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Mass shootings can be contagious, research shows

A man shot and killed several people at two agricultural businesses in Half Moon Bay, Calif., Monday. The events closely followed another deadly shooting over the weekend.
Aaron Kehoe
A man shot and killed several people at two agricultural businesses in Half Moon Bay, Calif., Monday. The events closely followed another deadly shooting over the weekend.

Updated January 24, 2023 at 5:01 PM ET

Three shootings with multiple victims shook California over the last few days. The shootings Monday at two farms in Half Moon Bay, Calif., closely followed a massacre over the weekend at a dance hall in Monterey Park, Calif.

That's no surprise, say scientists who study mass shootings. Research shows that these incidents usually occur in clusters and tend to be contagious. Intensive media coverage seems to drive the contagion, the researchers say.


Back in 2014 and 2015, researchers at Arizona State University analyzed data on cases of mass violence. They included USA Today's data on mass killings (defined as four or more people killed using any means, including guns) from 2006 to 2013, data on school shootings between 1998 and 2013, and mass shootings (defined as incidents in which three people were shot, not necessarily killed) between 2005 and 2013 collected by the Brady Campaign to Prevent Gun Violence.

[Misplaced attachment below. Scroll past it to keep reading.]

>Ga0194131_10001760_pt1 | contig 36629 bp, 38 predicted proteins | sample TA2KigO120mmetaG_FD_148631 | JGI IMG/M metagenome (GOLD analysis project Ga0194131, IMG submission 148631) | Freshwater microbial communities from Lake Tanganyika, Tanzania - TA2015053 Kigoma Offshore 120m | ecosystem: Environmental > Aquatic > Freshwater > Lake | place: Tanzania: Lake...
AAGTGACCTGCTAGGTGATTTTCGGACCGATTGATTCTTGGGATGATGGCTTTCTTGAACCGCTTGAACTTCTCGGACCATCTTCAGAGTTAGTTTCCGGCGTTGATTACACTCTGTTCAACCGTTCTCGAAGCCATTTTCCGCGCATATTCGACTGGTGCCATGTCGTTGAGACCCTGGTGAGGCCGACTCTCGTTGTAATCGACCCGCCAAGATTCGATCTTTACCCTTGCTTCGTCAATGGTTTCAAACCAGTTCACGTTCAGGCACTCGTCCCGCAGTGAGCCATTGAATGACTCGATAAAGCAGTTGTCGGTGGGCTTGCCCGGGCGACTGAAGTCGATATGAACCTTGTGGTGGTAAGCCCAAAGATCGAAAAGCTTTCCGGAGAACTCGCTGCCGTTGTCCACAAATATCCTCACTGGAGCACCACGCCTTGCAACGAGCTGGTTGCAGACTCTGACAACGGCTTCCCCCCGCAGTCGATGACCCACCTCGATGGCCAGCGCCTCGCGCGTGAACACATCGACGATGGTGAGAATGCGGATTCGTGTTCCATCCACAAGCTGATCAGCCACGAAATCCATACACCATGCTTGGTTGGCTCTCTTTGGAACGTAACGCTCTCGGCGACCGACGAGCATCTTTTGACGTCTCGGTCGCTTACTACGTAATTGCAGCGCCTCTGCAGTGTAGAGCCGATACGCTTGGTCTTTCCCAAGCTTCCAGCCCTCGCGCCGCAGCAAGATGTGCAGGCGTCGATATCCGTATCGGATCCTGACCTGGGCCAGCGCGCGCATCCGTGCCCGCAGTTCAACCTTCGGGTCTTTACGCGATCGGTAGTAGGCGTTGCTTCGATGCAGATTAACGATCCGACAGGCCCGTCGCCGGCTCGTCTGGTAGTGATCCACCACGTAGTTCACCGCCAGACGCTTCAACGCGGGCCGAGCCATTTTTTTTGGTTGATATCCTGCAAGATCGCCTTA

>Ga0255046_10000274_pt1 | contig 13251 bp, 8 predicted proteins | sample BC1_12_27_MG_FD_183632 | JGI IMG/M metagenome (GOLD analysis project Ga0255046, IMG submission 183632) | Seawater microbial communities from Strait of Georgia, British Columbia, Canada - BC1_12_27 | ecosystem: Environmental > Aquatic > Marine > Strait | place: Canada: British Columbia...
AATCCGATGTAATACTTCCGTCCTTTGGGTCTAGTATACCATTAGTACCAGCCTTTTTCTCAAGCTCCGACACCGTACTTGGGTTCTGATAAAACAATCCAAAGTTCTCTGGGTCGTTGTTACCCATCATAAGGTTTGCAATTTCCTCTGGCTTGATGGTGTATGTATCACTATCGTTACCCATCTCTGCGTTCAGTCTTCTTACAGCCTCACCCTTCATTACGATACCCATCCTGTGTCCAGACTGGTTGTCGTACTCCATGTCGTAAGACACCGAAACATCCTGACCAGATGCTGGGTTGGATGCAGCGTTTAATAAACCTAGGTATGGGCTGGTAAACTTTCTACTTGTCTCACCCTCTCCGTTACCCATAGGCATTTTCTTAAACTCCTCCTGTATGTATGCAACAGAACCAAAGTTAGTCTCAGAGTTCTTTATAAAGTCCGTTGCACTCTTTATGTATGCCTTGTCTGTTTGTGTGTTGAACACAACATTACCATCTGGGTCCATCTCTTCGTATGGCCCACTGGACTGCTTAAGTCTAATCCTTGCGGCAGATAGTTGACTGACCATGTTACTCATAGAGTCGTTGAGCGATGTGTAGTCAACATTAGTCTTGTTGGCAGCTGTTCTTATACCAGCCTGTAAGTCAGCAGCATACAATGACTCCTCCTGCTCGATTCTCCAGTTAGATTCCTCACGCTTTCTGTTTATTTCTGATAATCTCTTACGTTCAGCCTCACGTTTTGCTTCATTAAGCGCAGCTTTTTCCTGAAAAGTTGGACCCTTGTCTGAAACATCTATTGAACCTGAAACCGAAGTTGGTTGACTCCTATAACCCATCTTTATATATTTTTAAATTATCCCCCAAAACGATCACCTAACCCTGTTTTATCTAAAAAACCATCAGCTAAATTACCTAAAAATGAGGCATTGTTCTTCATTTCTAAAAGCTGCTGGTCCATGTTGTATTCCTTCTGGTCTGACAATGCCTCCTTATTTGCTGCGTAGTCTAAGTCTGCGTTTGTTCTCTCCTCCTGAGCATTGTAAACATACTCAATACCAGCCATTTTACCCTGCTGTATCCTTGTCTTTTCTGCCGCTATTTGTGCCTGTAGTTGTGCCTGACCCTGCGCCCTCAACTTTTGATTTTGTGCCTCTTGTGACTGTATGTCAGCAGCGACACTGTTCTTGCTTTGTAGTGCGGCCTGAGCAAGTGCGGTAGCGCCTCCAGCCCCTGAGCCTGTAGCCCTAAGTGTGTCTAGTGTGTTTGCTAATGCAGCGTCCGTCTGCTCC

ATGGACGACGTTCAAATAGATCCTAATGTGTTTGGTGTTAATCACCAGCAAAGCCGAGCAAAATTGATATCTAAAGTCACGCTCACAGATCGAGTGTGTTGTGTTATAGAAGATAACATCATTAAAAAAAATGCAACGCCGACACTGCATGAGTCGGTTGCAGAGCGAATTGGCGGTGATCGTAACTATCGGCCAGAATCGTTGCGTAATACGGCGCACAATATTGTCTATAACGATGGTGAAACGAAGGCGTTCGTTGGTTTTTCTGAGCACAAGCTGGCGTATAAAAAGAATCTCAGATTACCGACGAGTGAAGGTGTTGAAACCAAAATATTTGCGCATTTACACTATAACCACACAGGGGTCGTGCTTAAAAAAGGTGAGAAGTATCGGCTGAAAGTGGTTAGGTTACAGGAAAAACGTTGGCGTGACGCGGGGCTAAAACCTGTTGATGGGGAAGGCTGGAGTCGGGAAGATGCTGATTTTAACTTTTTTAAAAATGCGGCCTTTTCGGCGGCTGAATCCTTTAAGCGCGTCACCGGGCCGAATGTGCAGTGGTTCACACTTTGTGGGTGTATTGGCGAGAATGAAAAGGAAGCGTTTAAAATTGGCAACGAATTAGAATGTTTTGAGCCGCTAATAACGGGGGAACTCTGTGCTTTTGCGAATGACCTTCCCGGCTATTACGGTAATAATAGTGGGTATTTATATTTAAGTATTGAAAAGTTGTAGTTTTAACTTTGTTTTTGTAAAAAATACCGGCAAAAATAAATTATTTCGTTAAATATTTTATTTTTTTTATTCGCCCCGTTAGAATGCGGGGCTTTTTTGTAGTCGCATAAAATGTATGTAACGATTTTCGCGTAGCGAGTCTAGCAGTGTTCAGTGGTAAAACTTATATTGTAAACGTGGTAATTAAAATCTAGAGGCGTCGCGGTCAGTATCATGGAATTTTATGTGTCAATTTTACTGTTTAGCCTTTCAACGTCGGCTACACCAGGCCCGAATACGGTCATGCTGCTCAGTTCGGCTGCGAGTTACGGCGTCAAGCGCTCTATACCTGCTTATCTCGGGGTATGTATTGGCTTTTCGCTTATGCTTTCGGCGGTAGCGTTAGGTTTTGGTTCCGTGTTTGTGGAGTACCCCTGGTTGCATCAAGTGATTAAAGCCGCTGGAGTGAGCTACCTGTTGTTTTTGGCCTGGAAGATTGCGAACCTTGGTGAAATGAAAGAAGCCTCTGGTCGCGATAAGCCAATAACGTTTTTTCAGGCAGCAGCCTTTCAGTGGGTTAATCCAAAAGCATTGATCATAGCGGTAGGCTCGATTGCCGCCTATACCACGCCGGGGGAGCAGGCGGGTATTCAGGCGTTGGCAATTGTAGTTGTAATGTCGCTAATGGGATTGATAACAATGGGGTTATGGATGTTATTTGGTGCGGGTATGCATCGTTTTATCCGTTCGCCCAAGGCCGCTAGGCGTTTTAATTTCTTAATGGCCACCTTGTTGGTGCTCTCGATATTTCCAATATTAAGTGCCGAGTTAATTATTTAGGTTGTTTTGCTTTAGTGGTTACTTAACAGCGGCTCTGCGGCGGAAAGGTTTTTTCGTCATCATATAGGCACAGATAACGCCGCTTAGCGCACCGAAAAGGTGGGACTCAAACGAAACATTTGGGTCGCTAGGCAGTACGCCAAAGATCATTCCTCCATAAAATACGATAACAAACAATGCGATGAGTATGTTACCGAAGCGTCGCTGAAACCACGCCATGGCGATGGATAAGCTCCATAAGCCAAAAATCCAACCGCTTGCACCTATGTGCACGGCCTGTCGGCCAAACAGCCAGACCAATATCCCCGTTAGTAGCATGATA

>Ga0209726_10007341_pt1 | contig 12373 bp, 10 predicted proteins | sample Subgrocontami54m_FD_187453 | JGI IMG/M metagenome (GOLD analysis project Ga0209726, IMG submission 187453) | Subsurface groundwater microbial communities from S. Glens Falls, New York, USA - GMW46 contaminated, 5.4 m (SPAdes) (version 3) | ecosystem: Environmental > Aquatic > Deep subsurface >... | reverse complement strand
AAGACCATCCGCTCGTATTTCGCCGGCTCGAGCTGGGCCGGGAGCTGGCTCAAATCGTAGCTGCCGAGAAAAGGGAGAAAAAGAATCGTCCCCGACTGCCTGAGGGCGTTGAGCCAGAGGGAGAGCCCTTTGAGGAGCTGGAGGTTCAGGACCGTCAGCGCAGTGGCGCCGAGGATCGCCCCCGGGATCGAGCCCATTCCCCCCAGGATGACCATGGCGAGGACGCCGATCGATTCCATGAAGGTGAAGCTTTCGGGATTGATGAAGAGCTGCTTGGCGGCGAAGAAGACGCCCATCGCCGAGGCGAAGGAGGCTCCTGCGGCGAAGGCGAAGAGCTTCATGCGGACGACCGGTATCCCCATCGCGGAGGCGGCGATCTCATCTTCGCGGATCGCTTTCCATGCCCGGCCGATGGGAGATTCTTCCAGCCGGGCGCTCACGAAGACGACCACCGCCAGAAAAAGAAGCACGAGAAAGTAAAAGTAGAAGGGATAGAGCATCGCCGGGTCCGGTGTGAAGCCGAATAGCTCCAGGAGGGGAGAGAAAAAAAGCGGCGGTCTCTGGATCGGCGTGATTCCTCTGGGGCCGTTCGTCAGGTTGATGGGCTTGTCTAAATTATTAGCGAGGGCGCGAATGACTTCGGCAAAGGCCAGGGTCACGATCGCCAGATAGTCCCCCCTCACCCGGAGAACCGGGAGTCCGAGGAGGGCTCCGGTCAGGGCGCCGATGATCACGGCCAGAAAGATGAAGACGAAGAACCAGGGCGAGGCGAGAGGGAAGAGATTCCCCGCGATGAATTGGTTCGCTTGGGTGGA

The lead researcher, Sherry Towers, a faculty research associate at Arizona State University, had spent most of her career modeling the spread of infectious diseases — like Ebola, influenza and sexually transmitted diseases. She wanted to know whether cases of mass violence spread contagiously, like in a disease outbreak.

So, she plugged each data set into a mathematical model.

"What we found was that for the mass killings — so these are high-profile mass killings where there's at least four people killed — there was significant evidence of contagion," says Towers. "We also found significant evidence of contagion in the school shootings."

In other words, school shootings and other shootings with four or more deaths spread like a contagion — each shooting tends to spark more shootings.


"So one happens and you see another few happen right after that," says Jillian Peterson, a criminologist at Hamline University in Minnesota and founder of the nonpartisan think tank, The Violence Project. She wasn't involved in the Arizona State research but has found similar patterns in her own research.

Towers and her colleagues also found that what set apart shootings that were contagious was the amount of media coverage they received. "In the incidences where there were four or more people killed, and even school shootings, those tended to get national and even international media attention," says Towers.

She also found that there is a window when a shooting is most likely to lead to more incidents — about two weeks. Towers and her team published their results in 2015.